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Seeing
by JosT Saramago

Harcourt
307 pages $32.95 cloth
ISBN: 0151012385
Book Review
Seeing Little
by Menachem Feuer
With courage and aesthetic flair, JosT Saramago avails himself of a radical type of skepticism in his latest novel, Seeing, in an attempt to find some vestige of authenticity in a world that has become inundated with deceit. A sequel to his international bestseller, Blindness, which explores human tendencies toward compassion and cruelty in the midst of a bizarre and devastating epidemic, the effort to dispel every kind of certainty in Seeing is an 'eye-opening' counterpoint.
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Who Named the Knife: a Book of Murder and Memory
by Linda Spalding

McClelland & Stewart
304 pages $32.99 cloth
ISBN: 077108224X
Book Review
Converging Lives
by Nancy Fischer
I used to know a fellow whose grandparents missed the Titanic. To their brief chagrin, some connecting conveyance failed to deliver them onto that doomed boat failed. Happily, their bad luck is why he was around to tell us that story. We all know tales like this one, and we love to share them. They are occasional proof of something that's usually invisible: every event, however trifling, may prevent or enable other, more significant events.
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Things in the Night
by Mati Unt. Translation from Estonian and Afterword by Eric Dickens

Dalkey Archive Press
310 pages $15.62 paper
ISBN: 156478388X
Hidden Camera
by Zoran Zivkovic. Translated from Serbian by Alice Copple-Tosic

Dalkey Archive Press
217 pages $15.62 paper
ISBN: 1564784126
Book Review
Works from Eastern Europe
by Jeff Bursey
In Context Magazine in 2003, John O'Brien, head of Dalkey, addressed one aspect of literature in translation: "If we try to zero in on the question of how many 'literary' works (any kind of novel, poetry, play) were translated . . . my guess is that, including everything that comes from the smallest of presses and not paying attention to quality or genre, the figure is about 150 works of literature out of the 150,000 books published in the United States. .
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From Lowbrow to Nobrow
by Peter Swirski

McGill-Queen's University Press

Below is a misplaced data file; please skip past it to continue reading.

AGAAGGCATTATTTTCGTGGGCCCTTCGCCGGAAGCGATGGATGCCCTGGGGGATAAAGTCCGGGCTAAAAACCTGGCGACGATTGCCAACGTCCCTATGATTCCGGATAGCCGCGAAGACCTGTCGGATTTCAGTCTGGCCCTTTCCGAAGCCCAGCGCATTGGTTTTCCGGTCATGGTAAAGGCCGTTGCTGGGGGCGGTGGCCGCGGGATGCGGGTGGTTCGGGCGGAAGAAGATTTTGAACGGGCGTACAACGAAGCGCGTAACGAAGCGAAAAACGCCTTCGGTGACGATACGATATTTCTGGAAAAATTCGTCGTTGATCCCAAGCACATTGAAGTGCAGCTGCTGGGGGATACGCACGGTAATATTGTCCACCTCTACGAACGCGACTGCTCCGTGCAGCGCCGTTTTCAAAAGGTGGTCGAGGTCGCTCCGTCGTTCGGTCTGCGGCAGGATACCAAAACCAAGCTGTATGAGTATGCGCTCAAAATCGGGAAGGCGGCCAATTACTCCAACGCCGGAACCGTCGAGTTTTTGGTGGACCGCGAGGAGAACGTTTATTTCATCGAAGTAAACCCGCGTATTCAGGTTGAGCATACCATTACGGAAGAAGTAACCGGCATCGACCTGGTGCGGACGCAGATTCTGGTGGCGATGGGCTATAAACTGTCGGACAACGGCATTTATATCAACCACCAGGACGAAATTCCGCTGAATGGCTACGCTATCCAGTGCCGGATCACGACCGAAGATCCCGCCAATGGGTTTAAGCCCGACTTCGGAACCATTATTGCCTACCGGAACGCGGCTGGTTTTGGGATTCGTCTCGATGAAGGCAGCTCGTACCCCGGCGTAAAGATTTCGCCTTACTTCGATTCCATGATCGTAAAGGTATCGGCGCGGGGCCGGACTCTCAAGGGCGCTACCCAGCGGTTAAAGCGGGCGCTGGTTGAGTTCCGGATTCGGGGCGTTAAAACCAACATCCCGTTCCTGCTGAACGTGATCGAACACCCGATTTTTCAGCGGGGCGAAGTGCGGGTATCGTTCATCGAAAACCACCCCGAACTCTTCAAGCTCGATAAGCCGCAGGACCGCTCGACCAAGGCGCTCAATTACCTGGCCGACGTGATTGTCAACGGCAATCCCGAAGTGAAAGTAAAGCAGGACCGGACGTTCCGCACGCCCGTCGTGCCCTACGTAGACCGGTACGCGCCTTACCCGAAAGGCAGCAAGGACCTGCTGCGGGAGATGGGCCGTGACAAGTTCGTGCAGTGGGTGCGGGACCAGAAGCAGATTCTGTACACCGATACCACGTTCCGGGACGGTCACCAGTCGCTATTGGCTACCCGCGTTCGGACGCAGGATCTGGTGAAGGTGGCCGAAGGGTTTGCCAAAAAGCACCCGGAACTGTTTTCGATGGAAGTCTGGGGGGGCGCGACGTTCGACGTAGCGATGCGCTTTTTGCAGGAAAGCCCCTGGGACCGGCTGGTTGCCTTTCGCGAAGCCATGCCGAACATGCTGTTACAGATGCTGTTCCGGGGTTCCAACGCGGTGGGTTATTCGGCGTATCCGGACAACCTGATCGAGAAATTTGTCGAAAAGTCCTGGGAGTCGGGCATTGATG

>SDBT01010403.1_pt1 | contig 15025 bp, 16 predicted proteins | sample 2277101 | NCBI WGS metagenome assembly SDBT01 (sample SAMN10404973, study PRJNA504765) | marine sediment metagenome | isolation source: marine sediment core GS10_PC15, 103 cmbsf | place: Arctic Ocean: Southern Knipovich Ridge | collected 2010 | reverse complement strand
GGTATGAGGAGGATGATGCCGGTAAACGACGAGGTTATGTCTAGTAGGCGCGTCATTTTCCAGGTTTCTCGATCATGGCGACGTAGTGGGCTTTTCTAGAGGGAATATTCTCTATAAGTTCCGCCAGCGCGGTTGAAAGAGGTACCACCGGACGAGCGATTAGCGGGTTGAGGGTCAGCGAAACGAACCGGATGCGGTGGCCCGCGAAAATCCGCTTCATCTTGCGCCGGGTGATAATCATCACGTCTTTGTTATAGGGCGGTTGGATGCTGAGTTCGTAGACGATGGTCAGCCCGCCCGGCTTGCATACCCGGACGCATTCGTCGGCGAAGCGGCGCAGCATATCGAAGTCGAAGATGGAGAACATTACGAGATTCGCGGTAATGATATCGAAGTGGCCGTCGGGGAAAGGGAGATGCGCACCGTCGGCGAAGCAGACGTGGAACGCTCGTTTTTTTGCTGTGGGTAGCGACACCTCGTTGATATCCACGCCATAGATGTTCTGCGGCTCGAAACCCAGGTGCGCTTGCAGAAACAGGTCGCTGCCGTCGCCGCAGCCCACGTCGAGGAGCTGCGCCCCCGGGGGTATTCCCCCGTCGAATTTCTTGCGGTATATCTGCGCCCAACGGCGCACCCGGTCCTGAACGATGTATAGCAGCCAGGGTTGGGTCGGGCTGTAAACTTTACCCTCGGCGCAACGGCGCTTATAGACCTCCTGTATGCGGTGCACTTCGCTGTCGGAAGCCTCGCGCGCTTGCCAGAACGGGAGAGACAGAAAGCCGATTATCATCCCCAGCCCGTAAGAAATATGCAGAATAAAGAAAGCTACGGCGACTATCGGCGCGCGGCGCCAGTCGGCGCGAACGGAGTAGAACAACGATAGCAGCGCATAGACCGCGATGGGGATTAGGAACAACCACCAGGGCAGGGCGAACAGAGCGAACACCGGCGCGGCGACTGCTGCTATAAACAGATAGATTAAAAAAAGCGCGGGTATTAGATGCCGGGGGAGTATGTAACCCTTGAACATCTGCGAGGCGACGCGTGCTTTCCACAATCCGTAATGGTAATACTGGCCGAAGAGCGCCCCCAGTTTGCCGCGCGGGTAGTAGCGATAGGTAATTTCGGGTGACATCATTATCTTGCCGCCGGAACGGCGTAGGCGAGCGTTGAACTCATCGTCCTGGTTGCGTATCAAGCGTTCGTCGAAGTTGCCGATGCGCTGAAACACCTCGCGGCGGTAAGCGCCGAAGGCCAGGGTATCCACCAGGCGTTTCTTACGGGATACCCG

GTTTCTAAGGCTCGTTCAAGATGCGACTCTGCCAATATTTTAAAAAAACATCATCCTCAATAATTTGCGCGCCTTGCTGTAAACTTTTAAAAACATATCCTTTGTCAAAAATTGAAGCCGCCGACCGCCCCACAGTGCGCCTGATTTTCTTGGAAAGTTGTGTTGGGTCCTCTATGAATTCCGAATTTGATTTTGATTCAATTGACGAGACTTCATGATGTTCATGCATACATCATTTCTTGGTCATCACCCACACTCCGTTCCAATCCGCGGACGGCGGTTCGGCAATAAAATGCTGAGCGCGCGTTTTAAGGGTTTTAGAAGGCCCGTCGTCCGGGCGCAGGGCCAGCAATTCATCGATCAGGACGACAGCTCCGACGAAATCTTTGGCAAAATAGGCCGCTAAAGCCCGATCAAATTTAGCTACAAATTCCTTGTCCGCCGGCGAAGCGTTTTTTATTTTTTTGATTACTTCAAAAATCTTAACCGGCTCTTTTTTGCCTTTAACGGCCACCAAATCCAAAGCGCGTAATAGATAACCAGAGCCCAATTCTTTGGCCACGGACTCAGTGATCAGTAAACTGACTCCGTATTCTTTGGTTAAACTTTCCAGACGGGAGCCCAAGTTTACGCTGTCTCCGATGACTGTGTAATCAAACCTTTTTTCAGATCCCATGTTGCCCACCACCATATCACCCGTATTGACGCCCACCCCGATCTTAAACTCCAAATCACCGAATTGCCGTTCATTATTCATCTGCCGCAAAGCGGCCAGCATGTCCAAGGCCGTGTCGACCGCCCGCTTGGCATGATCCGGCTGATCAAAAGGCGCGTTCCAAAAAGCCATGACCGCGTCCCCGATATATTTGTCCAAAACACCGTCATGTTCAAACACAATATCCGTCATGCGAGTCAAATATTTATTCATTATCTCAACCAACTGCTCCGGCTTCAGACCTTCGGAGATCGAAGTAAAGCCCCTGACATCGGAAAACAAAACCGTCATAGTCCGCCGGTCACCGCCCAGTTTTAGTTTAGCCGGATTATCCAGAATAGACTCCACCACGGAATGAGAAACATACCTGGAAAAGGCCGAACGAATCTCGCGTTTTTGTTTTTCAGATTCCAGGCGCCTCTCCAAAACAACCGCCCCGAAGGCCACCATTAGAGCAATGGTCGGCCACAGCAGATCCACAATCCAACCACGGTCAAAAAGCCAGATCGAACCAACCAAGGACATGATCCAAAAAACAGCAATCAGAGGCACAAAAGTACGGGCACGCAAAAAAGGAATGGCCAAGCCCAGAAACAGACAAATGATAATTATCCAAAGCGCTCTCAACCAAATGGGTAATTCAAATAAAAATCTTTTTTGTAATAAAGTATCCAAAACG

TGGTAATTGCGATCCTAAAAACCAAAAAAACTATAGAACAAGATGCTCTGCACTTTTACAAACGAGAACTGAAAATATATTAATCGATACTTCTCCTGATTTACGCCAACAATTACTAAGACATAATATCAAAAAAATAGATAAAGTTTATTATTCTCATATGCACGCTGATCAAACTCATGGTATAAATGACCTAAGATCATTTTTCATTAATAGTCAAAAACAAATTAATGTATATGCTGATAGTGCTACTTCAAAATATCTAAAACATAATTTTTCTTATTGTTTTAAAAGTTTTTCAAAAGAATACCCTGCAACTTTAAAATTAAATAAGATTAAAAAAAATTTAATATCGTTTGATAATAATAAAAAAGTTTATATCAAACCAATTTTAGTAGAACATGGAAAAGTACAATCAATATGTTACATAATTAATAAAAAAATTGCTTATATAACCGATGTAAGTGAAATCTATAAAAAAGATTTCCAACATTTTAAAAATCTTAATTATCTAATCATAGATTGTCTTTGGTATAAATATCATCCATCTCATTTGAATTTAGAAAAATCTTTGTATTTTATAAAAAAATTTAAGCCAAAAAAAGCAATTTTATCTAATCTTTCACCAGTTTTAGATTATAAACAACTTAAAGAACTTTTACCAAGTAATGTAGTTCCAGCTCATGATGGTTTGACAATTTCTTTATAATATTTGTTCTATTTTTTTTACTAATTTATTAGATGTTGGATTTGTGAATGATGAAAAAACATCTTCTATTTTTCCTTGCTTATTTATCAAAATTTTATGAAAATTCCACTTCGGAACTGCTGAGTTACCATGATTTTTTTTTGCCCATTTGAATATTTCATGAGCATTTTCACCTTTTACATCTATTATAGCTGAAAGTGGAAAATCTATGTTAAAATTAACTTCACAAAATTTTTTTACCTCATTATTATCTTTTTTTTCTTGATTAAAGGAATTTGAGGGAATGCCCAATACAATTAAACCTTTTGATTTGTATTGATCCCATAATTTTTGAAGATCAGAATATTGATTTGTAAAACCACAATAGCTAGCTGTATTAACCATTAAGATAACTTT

224 pages $22.95 paper
ISBN: 0773530193
Book Review
The Same Struggles Go On
by David Helwig
Walk into a bookstore and you're likely to find shelves labelled Literature, Fiction, Best Sellers, Crime, Thrillers, Romance, Science Fiction. The bookseller knows by the packaging or the author's name or the blurb where to put each book so that a customer who enters the shop can read the label and get what's required on that particular afternoon.
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Selected
by William Hawkins

Broken Jaw Press
168 pages $22 paper
ISBN: 1553910346
Book Review
Nanve Primitivism
by Shane Neilson
The publication of a Selected is a major milestone in a poet's career, and one usually hopes those having a passing familiarity with Canadian poetry would at least know the lucky poet. Alas, not in my case. This was the first time I had read William Hawkins, and to be fair to the poet I read Roy MacSkimming's colourful introduction after I had read the book, which helpfully explained the reason why Hawkins is incognito: he hasn't published since the early '70s.
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Travelling Passions: The Hidden Life of Vilhjalmur Stefansson
by Gfsli P▀lsson

University of Manitoba Press
374 pages $39.95 cloth
ISBN: 0887551793
Book Review
George Fetherling
Like most other famous explorers in modern times, Vilhjalmur Stefansson found that he also had to be an expert at raising funds, attracting publicity and, perhaps just as important, churning out non-fiction books about his expeditions. He published two dozen works in all, the best known of which, such as My Life with the Eskimo and The Friendly Arctic, remain addictively readable. But nowhere in any of them does he touch on what his latest biographer has revealed about his personal life.